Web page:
5G Requires a New Approach to Testing


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According to Hall, the company recently collaborated with AT&T is to help them build a channel sounder, a system used to measure some of the real-world electromagnetic propagation effects in the 28GHz spectrum. In that collaboration, NI provided the software-defined radio hardware as well as engineering resources to help AT&T develop the system.

"With this system, AT&T is already taking real measurements and being able to characterize the channel in a way that was impossible before," notes Hall.

5G Use Cases

According to Hall, the 3GPP—the standards body responsible for 5G—is simultaneously working on additional wireless technologies to support more of the IoT use case.

"This is a little bit of a shift from years past, where we start with GSM, then we did 3G, then we did LTE, and we saw people attempt to use the cellular technology to support the non-cellular use case. An example of that is in automobiles, there's a technology called OnStar, which uses CDMA network—2G mobile communications—to radio a base station if there’s a problem with the vehicle. Obviously, CDMA wasn’t designed for that use case, but it’s a good enough technology to solve that problem," says Hall.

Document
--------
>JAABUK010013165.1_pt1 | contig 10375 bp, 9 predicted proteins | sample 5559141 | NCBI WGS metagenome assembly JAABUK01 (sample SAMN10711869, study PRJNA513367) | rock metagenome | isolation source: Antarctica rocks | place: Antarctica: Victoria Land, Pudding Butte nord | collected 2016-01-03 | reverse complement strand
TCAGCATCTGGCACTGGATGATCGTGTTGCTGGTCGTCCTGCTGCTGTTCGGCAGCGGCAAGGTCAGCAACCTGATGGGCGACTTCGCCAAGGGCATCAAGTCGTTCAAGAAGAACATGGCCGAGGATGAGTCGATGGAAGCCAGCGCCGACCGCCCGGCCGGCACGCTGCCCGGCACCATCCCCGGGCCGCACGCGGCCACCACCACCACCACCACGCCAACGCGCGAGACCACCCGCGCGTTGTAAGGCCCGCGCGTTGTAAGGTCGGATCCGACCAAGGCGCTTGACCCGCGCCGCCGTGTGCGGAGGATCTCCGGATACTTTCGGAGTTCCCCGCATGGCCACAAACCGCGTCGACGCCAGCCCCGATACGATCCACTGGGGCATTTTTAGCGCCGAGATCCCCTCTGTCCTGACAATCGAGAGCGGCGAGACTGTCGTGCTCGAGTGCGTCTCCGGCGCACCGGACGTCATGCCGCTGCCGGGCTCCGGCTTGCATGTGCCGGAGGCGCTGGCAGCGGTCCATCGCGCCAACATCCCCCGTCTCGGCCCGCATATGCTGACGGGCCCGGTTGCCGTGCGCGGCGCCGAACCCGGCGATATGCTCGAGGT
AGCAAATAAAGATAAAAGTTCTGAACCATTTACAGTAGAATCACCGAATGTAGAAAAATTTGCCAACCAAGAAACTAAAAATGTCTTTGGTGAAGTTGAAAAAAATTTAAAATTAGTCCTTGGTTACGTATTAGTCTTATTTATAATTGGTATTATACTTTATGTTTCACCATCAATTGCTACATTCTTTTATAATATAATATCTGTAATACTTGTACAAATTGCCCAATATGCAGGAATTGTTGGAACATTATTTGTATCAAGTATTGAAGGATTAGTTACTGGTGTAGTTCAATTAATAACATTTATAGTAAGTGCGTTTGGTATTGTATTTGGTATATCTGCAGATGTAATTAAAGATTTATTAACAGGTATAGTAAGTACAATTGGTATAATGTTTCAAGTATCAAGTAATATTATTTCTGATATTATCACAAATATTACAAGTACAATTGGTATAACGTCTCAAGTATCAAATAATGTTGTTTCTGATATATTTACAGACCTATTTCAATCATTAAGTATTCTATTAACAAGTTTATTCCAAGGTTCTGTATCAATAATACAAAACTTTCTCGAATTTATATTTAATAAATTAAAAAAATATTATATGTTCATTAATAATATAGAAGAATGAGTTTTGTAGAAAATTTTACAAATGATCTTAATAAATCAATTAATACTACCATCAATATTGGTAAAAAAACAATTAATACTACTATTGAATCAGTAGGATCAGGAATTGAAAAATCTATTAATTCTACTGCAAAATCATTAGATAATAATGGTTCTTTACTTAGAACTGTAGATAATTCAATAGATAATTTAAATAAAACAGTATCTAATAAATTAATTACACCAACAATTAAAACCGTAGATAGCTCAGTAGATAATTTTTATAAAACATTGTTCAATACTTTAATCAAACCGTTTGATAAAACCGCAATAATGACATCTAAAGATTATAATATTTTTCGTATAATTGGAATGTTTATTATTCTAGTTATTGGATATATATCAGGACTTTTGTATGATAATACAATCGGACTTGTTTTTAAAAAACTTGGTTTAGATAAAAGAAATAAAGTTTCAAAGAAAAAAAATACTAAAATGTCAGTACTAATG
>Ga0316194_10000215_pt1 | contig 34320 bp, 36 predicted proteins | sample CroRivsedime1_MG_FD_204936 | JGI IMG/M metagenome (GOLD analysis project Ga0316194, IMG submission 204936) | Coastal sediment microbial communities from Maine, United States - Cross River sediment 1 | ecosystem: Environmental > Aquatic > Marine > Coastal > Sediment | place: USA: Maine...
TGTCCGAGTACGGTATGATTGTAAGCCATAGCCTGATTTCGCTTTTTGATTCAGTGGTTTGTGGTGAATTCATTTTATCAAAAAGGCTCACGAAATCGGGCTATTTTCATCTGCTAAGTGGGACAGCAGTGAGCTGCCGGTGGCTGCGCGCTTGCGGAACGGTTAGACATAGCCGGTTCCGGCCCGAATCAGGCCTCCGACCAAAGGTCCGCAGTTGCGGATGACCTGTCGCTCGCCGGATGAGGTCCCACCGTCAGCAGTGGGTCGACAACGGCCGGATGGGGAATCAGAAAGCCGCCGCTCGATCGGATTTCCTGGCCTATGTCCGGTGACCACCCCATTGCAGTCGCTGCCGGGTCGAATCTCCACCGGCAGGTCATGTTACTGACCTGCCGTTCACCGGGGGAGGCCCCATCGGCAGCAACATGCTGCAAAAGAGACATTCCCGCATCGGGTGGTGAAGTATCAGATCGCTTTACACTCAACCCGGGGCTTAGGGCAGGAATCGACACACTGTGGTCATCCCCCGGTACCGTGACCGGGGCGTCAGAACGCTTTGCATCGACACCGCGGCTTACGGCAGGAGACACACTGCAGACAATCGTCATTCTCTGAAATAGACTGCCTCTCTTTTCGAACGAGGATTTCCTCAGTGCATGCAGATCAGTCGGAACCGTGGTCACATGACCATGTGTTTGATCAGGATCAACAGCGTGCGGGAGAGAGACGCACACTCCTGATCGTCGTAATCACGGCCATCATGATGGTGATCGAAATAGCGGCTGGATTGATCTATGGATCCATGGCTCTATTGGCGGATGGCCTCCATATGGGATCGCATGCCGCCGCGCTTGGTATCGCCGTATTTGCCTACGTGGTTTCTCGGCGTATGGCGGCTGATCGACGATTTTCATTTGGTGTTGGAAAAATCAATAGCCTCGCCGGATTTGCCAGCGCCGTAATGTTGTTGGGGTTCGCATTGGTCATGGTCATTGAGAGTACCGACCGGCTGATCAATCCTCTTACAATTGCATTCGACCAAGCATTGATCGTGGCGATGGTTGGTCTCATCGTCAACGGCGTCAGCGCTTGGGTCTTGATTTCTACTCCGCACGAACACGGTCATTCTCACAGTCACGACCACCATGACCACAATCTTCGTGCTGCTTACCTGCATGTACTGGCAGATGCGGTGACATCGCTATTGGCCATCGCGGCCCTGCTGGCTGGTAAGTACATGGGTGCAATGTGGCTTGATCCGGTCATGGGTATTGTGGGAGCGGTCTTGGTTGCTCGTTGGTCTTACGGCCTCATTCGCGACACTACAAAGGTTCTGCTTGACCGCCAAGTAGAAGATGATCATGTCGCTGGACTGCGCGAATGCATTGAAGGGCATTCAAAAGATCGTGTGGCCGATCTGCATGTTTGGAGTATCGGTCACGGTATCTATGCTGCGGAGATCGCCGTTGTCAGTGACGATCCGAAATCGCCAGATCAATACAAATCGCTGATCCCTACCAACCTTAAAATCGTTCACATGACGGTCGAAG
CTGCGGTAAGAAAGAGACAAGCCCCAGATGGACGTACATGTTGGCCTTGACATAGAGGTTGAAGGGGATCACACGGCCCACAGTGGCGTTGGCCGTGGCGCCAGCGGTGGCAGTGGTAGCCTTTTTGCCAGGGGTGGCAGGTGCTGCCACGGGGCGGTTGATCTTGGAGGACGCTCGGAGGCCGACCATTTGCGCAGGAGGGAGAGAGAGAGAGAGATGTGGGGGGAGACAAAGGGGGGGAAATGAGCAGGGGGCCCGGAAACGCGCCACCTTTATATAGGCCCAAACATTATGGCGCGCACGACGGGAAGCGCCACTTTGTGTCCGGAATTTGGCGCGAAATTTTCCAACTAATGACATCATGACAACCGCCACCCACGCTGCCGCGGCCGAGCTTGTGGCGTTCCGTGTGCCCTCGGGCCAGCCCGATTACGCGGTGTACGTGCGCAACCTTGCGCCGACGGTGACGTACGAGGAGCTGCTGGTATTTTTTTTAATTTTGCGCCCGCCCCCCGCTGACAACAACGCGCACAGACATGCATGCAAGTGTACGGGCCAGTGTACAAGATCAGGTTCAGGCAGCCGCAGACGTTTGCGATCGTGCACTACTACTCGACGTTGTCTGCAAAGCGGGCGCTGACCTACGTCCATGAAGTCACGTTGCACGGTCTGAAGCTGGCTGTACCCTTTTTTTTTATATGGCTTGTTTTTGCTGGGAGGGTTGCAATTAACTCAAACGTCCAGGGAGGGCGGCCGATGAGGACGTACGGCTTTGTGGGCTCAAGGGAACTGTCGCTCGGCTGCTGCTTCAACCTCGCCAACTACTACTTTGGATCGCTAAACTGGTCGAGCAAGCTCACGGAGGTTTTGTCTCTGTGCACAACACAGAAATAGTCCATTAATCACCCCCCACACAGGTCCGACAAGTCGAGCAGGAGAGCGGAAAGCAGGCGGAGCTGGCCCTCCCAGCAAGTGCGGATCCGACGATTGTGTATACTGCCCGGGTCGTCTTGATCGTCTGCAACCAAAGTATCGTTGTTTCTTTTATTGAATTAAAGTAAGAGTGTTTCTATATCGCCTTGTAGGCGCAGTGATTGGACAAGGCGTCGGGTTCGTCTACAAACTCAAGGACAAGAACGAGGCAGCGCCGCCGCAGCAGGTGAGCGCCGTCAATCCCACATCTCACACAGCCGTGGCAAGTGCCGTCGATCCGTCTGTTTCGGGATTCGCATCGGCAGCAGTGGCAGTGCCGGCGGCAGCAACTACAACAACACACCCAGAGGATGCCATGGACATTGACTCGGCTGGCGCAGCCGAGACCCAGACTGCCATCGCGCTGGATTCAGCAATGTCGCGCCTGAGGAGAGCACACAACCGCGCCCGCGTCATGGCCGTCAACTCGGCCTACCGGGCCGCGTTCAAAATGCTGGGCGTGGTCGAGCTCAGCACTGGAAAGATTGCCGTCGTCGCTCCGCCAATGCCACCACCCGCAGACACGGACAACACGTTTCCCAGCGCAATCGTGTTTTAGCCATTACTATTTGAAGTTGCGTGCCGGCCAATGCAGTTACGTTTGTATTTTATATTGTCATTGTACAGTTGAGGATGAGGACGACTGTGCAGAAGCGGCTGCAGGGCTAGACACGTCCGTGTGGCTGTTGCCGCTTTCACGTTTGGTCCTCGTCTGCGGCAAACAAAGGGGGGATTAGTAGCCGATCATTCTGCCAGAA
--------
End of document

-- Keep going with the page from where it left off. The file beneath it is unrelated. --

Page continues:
Hall says 3GPP is shifting towards designing one flavor of standards for mobile broadband, a different flavor for the IoT, and even a different flavor for automotive. Two of the technologies that are actively being developed—one of them is called NB-IoT (Narrowband IoT), is an implementation effectively like LTE, that’s designed for low-power, long-range transmissions and to support many devices on the network. Another one that’s happening in parallel is LTE V-to-X and 5G V-to-X, which is a vehicle-to-vehicle communications standard based on some of the 5G and LTE technologies, but designed for high-doppler situations, such as moving vehicles communicating with each other.

To read the full version of this article, which appeared in the May 2018 issue of SMT007 Magazine, click here.

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